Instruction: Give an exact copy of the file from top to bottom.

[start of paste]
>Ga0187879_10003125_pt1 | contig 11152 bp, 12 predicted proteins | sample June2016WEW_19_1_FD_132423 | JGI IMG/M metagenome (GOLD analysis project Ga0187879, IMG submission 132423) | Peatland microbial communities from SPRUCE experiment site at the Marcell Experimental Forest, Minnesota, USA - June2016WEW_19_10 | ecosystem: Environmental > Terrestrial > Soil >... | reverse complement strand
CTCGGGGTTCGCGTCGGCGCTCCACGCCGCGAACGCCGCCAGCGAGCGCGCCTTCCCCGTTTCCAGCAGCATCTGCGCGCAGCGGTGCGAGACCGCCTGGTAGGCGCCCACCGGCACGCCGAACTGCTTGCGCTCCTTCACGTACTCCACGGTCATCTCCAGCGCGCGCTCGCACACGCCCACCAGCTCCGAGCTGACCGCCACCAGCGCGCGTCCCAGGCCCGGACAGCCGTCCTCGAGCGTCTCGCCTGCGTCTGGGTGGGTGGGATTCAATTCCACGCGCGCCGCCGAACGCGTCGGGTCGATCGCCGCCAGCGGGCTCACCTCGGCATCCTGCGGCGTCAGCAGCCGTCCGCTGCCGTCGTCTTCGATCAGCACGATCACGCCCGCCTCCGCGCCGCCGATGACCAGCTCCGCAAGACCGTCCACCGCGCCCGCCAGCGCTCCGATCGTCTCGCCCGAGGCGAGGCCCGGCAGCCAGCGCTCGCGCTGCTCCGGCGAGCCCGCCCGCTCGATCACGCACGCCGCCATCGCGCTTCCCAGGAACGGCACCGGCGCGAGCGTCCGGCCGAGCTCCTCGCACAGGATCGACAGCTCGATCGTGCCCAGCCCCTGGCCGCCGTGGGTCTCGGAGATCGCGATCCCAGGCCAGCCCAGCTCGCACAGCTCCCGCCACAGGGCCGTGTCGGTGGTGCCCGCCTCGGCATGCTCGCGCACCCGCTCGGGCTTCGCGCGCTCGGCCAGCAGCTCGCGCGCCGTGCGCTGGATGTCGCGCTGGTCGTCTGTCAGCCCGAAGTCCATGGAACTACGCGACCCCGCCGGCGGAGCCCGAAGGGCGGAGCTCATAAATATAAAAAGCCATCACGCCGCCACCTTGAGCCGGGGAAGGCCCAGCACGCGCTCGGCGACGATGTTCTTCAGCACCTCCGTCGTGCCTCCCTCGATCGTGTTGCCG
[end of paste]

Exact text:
>Ga0187879_10003125_pt1 | contig 11152 bp, 12 predicted proteins | sample June2016WEW_19_1_FD_132423 | JGI IMG/M metagenome (GOLD analysis project Ga0187879, IMG submission 132423) | Peatland microbial communities from SPRUCE experiment site at the Marcell Experimental Forest, Minnesota, USA - June2016WEW_19_10 | ecosystem: Environmental > Terrestrial > Soil >... | reverse complement strand
CTCGGGGTTCGCGTCGGCGCTCCACGCCGCGAACGCCGCCAGCGAGCGCGCCTTCCCCGTTTCCAGCAGCATCTGCGCGCAGCGGTGCGAGACCGCCTGGTAGGCGCCCACCGGCACGCCGAACTGCTTGCGCTCCTTCACGTACTCCACGGTCATCTCCAGCGCGCGCTCGCACACGCCCACCAGCTCCGAGCTGACCGCCACCAGCGCGCGTCCCAGGCCCGGACAGCCGTCCTCGAGCGTCTCGCCTGCGTCTGGGTGGGTGGGATTCAATTCCACGCGCGCCGCCGAACGCGTCGGGTCGATCGCCGCCAGCGGGCTCACCTCGGCATCCTGCGGCGTCAGCAGCCGTCCGCTGCCGTCGTCTTCGATCAGCACGATCACGCCCGCCTCCGCGCCGCCGATGACCAGCTCCGCAAGACCGTCCACCGCGCCCGCCAGCGCTCCGATCGTCTCGCCCGAGGCGAGGCCCGGCAGCCAGCGCTCGCGCTGCTCCGGCGAGCCCGCCCGCTCGATCACGCACGCCGCCATCGCGCTTCCCAGGAACGGCACCGGCGCGAGCGTCCGGCCGAGCTCCTCGCACAGGATCGACAGCTCGATCGTGCCCAGCCCCTGGCCGCCGTGGGTCTCGGAGATCGCGATCCCAGGCCAGCCCAGCTCGCACAGCTCCCGCCACAGGGCCGTGTCGGTGGTGCCCGCCTCGGCATGCTCGCGCACCCGCTCGGGCTTCGCGCGCTCGGCCAGCAGCTCGCGCGCCGTGCGCTGGATGTCGCGCTGGTCGTCTGTCAGCCCGAAGTCCATGGAACTACGCGACCCCGCCGGCGGAGCCCGAAGGGCGGAGCTCATAAATATAAAAAGCCATCACGCCGCCACCTTGAGCCGGGGAAGGCCCAGCACGCGCTCGGCGACGATGTTCTTCAGCACCTCCGTCGTGCCTCCCTCGATCGTGTTGCCG